Despite its vintage, the Jaeger LeCoultre 101 watch that is produced today is much the same as it was when first made but for a few adjustments along the way. The 101 harks back to a bygone age where etiquette decreed that a lady was only to wear a watch during the daytime, not for formal or evening events. The diminutive 101 put an end to this problem. Set in gold or in a diamond bracelet, the watch was all but hidden (apart from the small dial) and hence a lady could tell the time at an event without infringing on the etiquette rules of the time.
It was for this reason that Queen Elizabeth II, for her Coronation, chose to wear a diamond 101 for the occasion. Her Majesty could mark the passage of time during the day without anyone (except those standing very close by) being aware that a watch was being worn on the regal wrist. There was nothing else like it then; or now for that matter.The modern day 101 continues as recognition of Jaeger’s ability to push the miniaturization of a mechanical movement to the smallest possible dimensions and set it in the most dazzling and imaginative jewellery forms. Back in the 1920s, to achieve the miniaturised form, Jaeger literally folded the movement in on itself! The watchmakers made the mechanism smaller by basically dividing it in half: placing one part of the movement (the winding barrel and part of the gear train) on top of the other half (containing the other part of the gear train and the escapement).
The new architecture aided the ability to repair the movement, being able to work on one half of the movement while the other half remained complete.At its debut, the Calibre 101 set the record for the world’s smallest movement and 91 years later it still holds that honour. When you think about all the patents and record-breaking feats announced every year in the world of horology, holding this distinction for such a long time is even more remarkable. The current construction and development of the 101 mechanism since its inception in 1929 is arguably artisanal watchmaking in its purest form. The watch parts are crafted in order that they fit the movement. The movement parts have to be individually examined and placed to make sure that they will work together. Because of that, the watch requires such skill that only the most talented of the watchmakers at Jaeger LeCoultre can work on them. Though the movement is not a limited edition in the strictest sense, the production is certainly restricted, with only about 50 made each year.
The original 101, as stunning now as it was then…
In terms of production over time, the quantities are small. The official numbers from the Jaeger LeCoultre archives show that between 1929 and 1994 the total production was 1646 movements; or approximately 22 watches a year. For such a basic movement, innovations and progress have been made occasionally and every so often. Although it is hard to comprehend, the whole movement only weighs one gram. The parts for the gear train are so small that highly specialised manufacturing techniques are required. The work is painstakingly slow. In an instance where the past truly does inform the present, the watchmakers working on the vintage pieces use the knowledge they gain from repairing them to inform the current production of where improvements can be made.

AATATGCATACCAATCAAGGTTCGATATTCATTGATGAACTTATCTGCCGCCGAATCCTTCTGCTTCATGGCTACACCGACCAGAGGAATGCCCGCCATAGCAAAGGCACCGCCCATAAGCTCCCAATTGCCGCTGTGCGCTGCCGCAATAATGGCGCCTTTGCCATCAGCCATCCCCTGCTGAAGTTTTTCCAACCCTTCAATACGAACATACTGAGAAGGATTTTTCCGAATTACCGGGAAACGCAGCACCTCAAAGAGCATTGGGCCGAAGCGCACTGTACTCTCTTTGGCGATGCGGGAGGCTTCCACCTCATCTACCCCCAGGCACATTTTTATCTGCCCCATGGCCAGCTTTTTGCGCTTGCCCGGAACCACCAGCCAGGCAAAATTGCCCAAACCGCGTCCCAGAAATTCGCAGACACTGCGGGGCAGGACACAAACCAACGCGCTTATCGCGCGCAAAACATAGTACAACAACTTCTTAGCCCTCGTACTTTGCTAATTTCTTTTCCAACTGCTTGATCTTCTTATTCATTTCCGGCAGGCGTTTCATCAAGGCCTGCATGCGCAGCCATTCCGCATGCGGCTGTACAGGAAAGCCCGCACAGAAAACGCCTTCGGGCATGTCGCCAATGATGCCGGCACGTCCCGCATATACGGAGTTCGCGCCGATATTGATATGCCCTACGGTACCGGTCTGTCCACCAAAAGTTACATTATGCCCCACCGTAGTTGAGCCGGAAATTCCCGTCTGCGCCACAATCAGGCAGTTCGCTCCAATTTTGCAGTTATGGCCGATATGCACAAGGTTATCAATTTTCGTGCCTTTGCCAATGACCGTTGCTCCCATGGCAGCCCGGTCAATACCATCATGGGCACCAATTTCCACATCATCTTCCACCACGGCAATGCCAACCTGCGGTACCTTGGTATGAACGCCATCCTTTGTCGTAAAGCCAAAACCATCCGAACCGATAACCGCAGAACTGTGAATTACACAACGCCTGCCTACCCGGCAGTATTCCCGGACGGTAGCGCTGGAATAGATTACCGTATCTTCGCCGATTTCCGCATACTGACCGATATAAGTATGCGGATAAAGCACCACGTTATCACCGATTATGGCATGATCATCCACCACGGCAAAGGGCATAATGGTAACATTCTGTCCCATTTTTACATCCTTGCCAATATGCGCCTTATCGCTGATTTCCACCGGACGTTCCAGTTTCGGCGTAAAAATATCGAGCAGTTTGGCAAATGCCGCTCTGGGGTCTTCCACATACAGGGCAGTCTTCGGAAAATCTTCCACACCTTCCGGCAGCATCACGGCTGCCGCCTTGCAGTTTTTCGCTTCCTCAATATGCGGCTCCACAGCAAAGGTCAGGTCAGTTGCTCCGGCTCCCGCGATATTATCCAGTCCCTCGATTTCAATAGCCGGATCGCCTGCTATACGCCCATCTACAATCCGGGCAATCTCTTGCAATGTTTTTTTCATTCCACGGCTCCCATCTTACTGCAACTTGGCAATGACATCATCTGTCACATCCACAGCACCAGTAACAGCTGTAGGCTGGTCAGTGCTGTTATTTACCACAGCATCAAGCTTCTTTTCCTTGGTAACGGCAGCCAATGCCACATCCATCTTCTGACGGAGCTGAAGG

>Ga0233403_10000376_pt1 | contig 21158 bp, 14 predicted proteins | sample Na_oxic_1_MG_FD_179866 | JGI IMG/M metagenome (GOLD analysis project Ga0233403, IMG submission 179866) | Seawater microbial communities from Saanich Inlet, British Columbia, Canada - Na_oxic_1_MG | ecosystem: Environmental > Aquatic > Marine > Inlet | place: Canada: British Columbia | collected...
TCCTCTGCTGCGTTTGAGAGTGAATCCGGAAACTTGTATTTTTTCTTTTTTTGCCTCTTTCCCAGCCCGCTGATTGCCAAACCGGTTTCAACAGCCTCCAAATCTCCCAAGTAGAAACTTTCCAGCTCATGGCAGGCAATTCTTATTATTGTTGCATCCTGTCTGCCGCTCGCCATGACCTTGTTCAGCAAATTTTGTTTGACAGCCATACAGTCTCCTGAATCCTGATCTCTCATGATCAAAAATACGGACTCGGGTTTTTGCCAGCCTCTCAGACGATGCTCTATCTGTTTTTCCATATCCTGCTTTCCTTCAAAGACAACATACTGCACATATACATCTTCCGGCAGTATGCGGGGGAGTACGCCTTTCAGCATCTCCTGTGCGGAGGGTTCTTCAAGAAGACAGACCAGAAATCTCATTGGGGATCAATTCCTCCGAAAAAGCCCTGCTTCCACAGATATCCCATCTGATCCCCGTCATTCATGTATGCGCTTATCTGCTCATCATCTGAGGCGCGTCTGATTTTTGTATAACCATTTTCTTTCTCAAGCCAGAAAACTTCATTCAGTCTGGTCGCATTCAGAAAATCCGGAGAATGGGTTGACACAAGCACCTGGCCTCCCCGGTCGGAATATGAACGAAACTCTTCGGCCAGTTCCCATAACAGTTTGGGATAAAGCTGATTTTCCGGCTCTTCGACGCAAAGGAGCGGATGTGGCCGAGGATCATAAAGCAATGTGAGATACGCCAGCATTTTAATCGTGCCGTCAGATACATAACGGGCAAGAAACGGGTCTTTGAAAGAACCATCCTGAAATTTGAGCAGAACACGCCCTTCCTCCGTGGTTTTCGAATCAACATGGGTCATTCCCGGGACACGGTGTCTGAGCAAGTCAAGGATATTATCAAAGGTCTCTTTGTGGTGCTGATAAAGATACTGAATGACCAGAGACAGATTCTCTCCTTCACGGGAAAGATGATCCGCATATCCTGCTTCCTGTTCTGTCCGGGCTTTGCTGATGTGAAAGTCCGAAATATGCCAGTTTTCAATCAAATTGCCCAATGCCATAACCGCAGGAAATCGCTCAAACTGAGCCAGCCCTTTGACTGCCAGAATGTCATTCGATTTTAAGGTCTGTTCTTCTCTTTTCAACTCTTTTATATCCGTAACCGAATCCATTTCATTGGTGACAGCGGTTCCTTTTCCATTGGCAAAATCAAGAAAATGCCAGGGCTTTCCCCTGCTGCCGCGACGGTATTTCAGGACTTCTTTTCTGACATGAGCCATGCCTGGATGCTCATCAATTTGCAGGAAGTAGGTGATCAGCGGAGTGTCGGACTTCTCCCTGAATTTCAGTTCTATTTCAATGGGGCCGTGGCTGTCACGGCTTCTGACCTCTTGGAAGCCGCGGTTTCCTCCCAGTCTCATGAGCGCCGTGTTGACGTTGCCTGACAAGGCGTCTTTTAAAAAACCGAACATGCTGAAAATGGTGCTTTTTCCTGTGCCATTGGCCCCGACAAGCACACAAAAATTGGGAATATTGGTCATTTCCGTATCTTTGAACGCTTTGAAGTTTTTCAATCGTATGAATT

Introductions to the Jaeger 101 line are rare and occur infrequently. This year, the manufacture have introduced two new models of the famed jewellery watch: the 101 Snowdrop and the 101 Bangle, both of which are testament to the long standing excellence in design and execution of haute joaillerie watches.The Snowdrop is inspired, as the name suggests, by the white bell-shaped flowers that are able to grow through a thin layer of snow in the Vallée de Joux. The manchette-style Snowdrop exudes delicate femininity, with a circle of pear-shaped diamonds surrounding the dial to form a flower and waves of diamonds repeating the petal pattern in perfect symmetry all the way around the bracelet. Jaeger-LeCoultre’s designers chose a “griffe” (or claw) setting for the diamonds to minimise the presence of any metal and to allow light to pass through the gemstones from all angles, creating the radiance and beauty of that first flower to emerge through the brilliant whitened landscape.
The inspiration for the Bangle watch is found in the graceful geometry of Art Deco and the strong forms of 20th century Modernism. The bracelet is set with 996 brilliant-cut diamonds (total 19.7 carats) graduated in size to emphasise the sweeping curves of the design and create a dynamic interplay of symmetry and asymmetry. The manufacture’s artisans have combined two different settings for the gemstones: the griffe (144 diamonds) and the grain setting – inlaid into the precious metal – (852 diamonds), techniques which heighten the diamond’s three-dimensional effect and maximise the play of light. Even after 91 years, the Calibre 101 continues to be a dazzling micromechanical wonder, displaying contemporary freshness and beauty while hearkening back to an earlier era. With the passing of time, nothing has diminished the lustre of the workmanship or the astonishment that the watch movement is actually mechanical. There is a lost age of excellence in watchmaking and haute joaillerie that still continues with the Jaeger LeCoultre 101.